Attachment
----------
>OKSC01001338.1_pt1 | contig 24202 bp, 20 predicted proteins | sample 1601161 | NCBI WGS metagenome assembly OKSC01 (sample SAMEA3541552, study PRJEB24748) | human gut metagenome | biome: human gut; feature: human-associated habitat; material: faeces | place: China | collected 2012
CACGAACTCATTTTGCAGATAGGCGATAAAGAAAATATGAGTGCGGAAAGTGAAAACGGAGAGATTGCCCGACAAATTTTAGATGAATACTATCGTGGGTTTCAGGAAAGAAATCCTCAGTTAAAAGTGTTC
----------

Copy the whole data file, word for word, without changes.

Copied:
>OKSC01001338.1_pt1 | contig 24202 bp, 20 predicted proteins | sample 1601161 | NCBI WGS metagenome assembly OKSC01 (sample SAMEA3541552, study PRJEB24748) | human gut metagenome | biome: human gut; feature: human-associated habitat; material: faeces | place: China | collected 2012
CACGAACTCATTTTGCAGATAGGCGATAAAGAAAATATGAGTGCGGAAAGTGAAAACGGAGAGATTGCCCGACAAATTTTAGATGAATACTATCGTGGGTTTCAGGAAAGAAATCCTCAGTTAAAAGTGTTC